Previous research has outlined how early discharge of low-risk patients with heart attack (acute myocardial infarction) is feasible after four days hospital stay, and can be achieved at no additional risk of adverse events. Padma Kaul from Alberta University, Canada, and colleagues from the Virtual Coordinating Center for Global Collaborative Cardiovascular Research (VIGOUR) assessed the extent to which different countries have taken advantage of the opportunity for early discharge.
The investigators analysed the hospital discharge data of over 50,000 people who took part in previous randomised trials (GUSTO-I, GUSTO-III, and ASSENT-2) covering the years 1990-98; these studies enrolled patients with heart attack in the USA, Canada, Australia, New Zealand, Belgium, France, Germany, Spain, and Poland.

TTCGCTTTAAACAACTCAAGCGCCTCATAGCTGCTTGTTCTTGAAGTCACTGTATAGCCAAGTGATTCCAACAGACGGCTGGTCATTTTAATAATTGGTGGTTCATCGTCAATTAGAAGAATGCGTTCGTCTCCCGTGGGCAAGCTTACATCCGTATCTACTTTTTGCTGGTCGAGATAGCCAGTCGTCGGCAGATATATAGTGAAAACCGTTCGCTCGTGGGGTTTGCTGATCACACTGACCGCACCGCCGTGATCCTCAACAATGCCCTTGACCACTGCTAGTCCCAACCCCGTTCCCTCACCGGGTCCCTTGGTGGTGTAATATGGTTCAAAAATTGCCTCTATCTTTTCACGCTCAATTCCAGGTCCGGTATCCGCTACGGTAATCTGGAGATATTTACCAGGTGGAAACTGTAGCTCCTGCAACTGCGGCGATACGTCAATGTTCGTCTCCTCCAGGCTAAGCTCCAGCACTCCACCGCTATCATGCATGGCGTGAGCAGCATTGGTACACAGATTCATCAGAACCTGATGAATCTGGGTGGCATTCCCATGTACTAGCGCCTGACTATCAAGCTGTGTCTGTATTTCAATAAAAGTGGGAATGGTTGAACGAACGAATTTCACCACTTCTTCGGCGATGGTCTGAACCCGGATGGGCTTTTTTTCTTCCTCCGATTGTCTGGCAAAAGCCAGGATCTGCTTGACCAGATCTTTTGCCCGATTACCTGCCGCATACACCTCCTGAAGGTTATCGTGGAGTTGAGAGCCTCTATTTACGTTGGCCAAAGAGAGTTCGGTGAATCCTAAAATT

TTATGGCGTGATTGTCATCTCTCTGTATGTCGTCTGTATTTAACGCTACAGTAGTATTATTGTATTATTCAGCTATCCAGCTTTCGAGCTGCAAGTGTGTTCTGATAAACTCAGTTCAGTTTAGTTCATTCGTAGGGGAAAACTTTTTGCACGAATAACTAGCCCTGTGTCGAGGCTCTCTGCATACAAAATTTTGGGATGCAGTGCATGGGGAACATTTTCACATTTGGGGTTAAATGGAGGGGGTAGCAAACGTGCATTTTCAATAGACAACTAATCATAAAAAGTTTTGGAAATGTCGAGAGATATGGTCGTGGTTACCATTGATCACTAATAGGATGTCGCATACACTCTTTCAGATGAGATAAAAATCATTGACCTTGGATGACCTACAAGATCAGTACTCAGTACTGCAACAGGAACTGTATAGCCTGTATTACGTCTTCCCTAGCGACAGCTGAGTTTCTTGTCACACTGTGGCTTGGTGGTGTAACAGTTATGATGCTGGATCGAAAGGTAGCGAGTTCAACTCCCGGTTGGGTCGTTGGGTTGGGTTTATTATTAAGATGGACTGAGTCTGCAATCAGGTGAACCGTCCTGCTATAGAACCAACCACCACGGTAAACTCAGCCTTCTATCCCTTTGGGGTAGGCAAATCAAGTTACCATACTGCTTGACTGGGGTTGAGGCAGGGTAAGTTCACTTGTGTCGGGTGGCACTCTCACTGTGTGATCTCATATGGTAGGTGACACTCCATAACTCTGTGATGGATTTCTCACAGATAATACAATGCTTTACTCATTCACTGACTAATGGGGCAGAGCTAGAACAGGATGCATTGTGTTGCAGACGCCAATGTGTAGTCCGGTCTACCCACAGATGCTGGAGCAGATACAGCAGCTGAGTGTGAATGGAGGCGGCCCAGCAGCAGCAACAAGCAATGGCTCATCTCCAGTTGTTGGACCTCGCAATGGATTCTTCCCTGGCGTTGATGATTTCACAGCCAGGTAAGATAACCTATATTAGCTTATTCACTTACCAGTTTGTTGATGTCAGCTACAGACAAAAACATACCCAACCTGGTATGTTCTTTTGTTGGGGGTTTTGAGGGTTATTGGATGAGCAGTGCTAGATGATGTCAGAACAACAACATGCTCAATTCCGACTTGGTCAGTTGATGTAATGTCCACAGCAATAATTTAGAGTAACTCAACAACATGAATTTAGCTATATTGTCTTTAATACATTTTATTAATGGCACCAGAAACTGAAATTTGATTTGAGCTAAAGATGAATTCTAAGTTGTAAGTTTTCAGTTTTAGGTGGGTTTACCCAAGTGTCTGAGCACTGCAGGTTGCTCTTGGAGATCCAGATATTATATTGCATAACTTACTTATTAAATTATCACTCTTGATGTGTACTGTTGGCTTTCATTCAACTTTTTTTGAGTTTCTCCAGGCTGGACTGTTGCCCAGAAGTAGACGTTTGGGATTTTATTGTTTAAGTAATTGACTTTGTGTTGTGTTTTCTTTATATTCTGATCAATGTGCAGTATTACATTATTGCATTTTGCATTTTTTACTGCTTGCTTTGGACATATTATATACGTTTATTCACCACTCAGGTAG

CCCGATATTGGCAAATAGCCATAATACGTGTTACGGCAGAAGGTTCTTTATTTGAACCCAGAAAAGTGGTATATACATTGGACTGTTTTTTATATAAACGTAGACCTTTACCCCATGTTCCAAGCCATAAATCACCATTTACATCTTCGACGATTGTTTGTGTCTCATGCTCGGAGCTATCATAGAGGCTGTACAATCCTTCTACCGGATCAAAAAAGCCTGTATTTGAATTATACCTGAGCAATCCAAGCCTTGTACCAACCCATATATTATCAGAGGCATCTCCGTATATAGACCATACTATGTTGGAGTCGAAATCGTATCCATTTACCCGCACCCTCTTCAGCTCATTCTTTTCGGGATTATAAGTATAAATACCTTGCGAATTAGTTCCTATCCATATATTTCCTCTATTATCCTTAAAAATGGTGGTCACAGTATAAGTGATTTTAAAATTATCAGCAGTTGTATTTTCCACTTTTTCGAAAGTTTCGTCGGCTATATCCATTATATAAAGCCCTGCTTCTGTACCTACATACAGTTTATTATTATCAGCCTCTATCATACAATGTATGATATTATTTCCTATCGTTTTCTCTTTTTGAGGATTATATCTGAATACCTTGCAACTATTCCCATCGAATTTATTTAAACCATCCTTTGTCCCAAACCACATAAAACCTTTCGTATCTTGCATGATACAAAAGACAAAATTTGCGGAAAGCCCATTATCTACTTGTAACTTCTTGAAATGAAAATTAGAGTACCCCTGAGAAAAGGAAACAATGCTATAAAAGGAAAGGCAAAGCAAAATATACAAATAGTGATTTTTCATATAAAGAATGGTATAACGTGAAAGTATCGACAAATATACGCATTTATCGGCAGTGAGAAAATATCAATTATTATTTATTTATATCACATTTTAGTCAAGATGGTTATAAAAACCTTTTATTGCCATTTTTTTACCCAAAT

The rate of early discharge of eligible patients was consistently low (less than 2%) in Belgium, France, Germany, Spain, and Poland, although the number of eligible patients discharged on or before day 4 increased in the USA, Canada, Australia, and New Zealand. Despite this increase, no more than 40% of patients who were eligible for early discharge were actually discharged early. In the most recent trial (ASSENT-2) the number of potentially unnecessary hospital days (per 100 patients enrolled) ranged from 65 in New Zealand to 839 in Germany.
Padma Kaul comments: "Despite more than a decade of research, there is still a lot of variation between countries in international length-of-stay patterns in acute myocardial infarction. The potential for more efficient discharge of
Contact: Joe Santangelo